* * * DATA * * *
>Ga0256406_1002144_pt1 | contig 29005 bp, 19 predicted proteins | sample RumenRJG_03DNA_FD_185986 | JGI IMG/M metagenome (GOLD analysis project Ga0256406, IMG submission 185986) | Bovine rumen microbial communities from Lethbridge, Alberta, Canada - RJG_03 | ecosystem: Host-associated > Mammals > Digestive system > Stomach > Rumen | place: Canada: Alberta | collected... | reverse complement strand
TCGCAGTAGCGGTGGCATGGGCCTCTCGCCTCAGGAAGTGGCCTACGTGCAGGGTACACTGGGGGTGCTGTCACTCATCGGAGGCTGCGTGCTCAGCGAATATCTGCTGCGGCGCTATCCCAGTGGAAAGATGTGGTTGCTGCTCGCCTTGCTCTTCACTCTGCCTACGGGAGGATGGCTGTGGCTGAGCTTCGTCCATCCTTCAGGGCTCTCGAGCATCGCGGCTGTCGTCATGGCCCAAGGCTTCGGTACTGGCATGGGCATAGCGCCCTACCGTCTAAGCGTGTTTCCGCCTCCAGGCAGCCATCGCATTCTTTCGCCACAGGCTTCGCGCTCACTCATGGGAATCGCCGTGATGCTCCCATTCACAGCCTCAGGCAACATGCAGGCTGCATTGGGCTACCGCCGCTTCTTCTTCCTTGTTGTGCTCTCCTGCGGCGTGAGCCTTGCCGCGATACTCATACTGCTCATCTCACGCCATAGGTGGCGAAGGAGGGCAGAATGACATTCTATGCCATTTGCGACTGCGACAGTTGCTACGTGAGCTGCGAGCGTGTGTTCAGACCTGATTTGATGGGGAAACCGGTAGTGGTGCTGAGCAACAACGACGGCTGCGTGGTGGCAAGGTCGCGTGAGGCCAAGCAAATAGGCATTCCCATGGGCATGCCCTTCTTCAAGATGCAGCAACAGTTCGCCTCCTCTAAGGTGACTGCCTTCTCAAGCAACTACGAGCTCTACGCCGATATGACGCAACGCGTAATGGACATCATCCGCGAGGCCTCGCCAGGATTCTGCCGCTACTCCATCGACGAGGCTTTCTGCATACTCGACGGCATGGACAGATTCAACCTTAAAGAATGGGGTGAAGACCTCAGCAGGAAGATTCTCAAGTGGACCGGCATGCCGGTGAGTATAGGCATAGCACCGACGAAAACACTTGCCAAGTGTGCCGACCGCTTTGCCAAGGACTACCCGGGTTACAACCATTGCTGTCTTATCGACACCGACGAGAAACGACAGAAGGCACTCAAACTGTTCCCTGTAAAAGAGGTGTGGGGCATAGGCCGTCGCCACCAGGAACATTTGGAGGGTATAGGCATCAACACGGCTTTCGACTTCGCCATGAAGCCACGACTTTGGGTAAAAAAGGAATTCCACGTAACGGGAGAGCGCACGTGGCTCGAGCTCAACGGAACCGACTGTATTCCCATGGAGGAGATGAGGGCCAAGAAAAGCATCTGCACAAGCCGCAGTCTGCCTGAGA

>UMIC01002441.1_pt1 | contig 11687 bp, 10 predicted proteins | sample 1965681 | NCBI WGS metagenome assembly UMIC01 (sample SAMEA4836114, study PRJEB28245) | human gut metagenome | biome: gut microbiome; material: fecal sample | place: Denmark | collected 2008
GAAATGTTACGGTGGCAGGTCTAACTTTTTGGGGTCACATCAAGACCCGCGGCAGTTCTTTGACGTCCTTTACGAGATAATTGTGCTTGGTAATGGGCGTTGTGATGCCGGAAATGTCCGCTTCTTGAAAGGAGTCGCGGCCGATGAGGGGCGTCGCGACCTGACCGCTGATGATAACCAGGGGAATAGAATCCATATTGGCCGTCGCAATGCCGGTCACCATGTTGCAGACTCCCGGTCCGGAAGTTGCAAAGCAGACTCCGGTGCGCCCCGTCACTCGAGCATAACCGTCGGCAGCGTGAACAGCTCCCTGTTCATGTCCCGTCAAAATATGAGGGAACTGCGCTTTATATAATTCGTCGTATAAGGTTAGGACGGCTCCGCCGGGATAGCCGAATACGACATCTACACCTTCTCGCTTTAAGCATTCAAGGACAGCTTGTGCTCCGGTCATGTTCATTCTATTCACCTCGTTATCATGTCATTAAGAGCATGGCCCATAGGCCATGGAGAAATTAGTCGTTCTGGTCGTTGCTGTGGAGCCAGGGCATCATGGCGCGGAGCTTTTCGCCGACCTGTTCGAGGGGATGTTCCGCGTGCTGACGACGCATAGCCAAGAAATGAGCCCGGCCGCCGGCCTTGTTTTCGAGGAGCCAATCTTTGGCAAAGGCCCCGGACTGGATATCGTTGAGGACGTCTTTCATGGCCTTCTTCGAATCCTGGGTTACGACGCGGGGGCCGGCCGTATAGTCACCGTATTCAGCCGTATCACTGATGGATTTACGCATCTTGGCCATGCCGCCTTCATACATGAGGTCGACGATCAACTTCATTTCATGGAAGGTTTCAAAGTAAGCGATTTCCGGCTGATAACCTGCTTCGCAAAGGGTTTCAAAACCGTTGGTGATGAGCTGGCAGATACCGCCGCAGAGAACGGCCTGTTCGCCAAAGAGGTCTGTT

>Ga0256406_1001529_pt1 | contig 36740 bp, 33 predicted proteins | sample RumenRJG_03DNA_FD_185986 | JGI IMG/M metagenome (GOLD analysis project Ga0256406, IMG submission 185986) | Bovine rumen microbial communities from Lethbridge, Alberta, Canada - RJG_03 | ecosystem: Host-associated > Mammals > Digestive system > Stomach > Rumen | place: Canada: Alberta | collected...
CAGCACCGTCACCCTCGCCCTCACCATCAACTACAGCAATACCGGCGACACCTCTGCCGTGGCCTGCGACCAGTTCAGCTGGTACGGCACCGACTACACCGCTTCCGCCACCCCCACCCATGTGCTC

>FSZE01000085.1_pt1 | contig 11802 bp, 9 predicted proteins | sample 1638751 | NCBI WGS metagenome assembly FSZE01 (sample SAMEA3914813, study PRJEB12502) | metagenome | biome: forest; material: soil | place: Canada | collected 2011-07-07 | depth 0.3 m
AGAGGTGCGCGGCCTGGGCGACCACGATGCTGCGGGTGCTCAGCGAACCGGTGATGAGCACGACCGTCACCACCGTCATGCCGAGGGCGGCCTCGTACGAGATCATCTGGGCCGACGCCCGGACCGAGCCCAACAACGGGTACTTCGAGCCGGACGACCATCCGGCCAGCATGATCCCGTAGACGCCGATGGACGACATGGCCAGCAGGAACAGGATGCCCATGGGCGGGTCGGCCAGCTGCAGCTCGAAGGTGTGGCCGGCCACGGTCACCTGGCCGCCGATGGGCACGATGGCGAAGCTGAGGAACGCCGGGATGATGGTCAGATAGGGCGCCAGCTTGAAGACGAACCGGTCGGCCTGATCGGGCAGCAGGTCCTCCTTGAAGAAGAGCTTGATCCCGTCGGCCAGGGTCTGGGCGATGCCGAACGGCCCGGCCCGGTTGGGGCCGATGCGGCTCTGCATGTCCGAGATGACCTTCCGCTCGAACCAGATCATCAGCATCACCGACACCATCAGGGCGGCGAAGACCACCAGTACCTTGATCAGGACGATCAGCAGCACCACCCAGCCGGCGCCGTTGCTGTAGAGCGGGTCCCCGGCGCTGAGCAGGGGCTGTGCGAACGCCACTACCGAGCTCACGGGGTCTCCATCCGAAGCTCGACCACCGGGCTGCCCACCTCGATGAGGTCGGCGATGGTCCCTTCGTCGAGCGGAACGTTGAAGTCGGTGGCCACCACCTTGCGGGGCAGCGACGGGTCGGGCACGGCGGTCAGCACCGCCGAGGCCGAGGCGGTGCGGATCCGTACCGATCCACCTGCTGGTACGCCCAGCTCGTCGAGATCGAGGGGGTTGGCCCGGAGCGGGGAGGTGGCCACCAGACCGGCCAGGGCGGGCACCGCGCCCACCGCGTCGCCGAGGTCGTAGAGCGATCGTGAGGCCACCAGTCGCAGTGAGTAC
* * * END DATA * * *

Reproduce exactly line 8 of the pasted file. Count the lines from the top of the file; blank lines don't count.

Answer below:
AGAGGTGCGCGGCCTGGGCGACCACGATGCTGCGGGTGCTCAGCGAACCGGTGATGAGCACGACCGTCACCACCGTCATGCCGAGGGCGGCCTCGTACGAGATCATCTGGGCCGACGCCCGGACCGAGCCCAACAACGGGTACTTCGAGCCGGACGACCATCCGGCCAGCATGATCCCGTAGACGCCGATGGACGACATGGCCAGCAGGAACAGGATGCCCATGGGCGGGTCGGCCAGCTGCAGCTCGAAGGTGTGGCCGGCCACGGTCACCTGGCCGCCGATGGGCACGATGGCGAAGCTGAGGAACGCCGGGATGATGGTCAGATAGGGCGCCAGCTTGAAGACGAACCGGTCGGCCTGATCGGGCAGCAGGTCCTCCTTGAAGAAGAGCTTGATCCCGTCGGCCAGGGTCTGGGCGATGCCGAACGGCCCGGCCCGGTTGGGGCCGATGCGGCTCTGCATGTCCGAGATGACCTTCCGCTCGAACCAGATCATCAGCATCACCGACACCATCAGGGCGGCGAAGACCACCAGTACCTTGATCAGGACGATCAGCAGCACCACCCAGCCGGCGCCGTTGCTGTAGAGCGGGTCCCCGGCGCTGAGCAGGGGCTGTGCGAACGCCACTACCGAGCTCACGGGGTCTCCATCCGAAGCTCGACCACCGGGCTGCCCACCTCGATGAGGTCGGCGATGGTCCCTTCGTCGAGCGGAACGTTGAAGTCGGTGGCCACCACCTTGCGGGGCAGCGACGGGTCGGGCACGGCGGTCAGCACCGCCGAGGCCGAGGCGGTGCGGATCCGTACCGATCCACCTGCTGGTACGCCCAGCTCGTCGAGATCGAGGGGGTTGGCCCGGAGCGGGGAGGTGGCCACCAGACCGGCCAGGGCGGGCACCGCGCCCACCGCGTCGCCGAGGTCGTAGAGCGATCGTGAGGCCACCAGTCGCAGTGAGTAC